While NASA’s budget, at approximately $17.5 billion, is about as large as the budget for Russia, France, the European Space Agency, and Japan combined, it’s not enough for two private firms: Boeing and SpaceX. Both companies have stated that they expect to expand their business to other companies looking for affordable spacecraft to ferry people and cargo into the great beyond.
Within the next few years, both companies will be responsible for providing manned flights to the International Space Station (ISS), which is expected to bring in a massive amount of revenue. The problem lies in the fact that the ISS is only definitely expected to operate until 2024 and NASA has provided nearly half of SpaceX’s total funding of one billion through long term progress payments.
Yet not every country involved in the ISS has fully agreed to fund the project until 2024. Russia, with the political situation in Ukraine, is in a particularly tumultuous situation as ROSCOMOS is preparing to set up its own separate space station after its contract with the ISS.
“Our business may be based on a NASA flight for crew, but it’s all about fostering a market for commercial passengers,” said Pete McGrath, who heads Boeing’s Space Exploration Division as head director. “There is a finite date on station, so fostering a market that can extend beyond that and get the benefits of microgravity research is important.”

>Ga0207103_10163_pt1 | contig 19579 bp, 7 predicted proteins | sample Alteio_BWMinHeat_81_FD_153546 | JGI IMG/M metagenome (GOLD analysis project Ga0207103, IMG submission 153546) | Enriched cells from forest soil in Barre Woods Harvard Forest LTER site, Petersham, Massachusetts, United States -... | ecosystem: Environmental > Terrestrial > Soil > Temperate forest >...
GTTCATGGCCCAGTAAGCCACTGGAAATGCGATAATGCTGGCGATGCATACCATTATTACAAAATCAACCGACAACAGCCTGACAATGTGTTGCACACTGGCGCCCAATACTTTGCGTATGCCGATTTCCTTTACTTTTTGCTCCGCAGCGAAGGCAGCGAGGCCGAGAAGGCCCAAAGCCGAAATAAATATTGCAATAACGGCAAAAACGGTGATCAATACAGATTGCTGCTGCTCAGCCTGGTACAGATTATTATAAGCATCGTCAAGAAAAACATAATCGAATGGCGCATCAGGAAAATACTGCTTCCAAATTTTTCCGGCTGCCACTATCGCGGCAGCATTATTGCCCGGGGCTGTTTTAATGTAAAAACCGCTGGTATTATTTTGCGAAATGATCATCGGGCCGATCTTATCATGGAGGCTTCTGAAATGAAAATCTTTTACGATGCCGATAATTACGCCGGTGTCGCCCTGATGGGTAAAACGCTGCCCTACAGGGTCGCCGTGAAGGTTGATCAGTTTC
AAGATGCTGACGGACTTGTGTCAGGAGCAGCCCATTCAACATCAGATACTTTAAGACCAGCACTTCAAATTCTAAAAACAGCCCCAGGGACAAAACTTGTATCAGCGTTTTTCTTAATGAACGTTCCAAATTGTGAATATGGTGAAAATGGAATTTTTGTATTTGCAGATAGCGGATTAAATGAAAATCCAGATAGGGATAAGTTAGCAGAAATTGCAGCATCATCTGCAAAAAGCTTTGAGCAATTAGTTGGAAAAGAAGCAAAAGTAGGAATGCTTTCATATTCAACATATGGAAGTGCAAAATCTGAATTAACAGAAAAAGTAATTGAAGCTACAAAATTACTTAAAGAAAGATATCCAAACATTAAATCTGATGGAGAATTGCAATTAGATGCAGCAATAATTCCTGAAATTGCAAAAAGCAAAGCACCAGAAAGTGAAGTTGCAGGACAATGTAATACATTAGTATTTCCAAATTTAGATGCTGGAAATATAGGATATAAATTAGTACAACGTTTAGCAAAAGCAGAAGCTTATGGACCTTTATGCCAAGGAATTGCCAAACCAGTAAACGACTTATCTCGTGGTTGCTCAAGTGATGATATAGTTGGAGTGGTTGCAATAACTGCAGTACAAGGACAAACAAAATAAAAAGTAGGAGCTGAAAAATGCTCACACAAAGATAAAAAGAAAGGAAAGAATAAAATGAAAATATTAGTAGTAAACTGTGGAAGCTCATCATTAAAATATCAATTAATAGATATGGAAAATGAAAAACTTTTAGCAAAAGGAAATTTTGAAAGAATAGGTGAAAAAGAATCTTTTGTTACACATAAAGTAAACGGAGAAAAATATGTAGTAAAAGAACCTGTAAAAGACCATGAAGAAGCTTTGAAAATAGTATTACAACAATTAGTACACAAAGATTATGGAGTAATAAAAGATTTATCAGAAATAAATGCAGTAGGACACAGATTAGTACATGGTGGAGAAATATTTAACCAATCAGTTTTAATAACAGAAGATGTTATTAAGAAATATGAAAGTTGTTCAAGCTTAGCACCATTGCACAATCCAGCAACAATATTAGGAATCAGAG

In short, after the ISS, what’s next? Unless the two companies can find contracts with other space programs or private companies, long-term funding may become a difficult issue as prospective clients dry up.
One company to look for, Space Adventures, has already successfully flown seven space tourists. They have used Russia’s Soyuz spacecraft, the very vessel that, until recently, ferried astronauts to the ISS.
If SpaceX and Boeing can keep prices down, space flight may be able to shift to have an increasingly larger commercial aspect. Rather than launching for in place space programs, the two companies could serve as a launch off point for countries without a sound space agency, as well as for pharmaceutical companies, and the odd wealthy tourist.
Bigelow Aerospace, who constructs space station modules rather than aircraft, and NASA, will be hosting an event later this week to showcase the former companies new experiment module.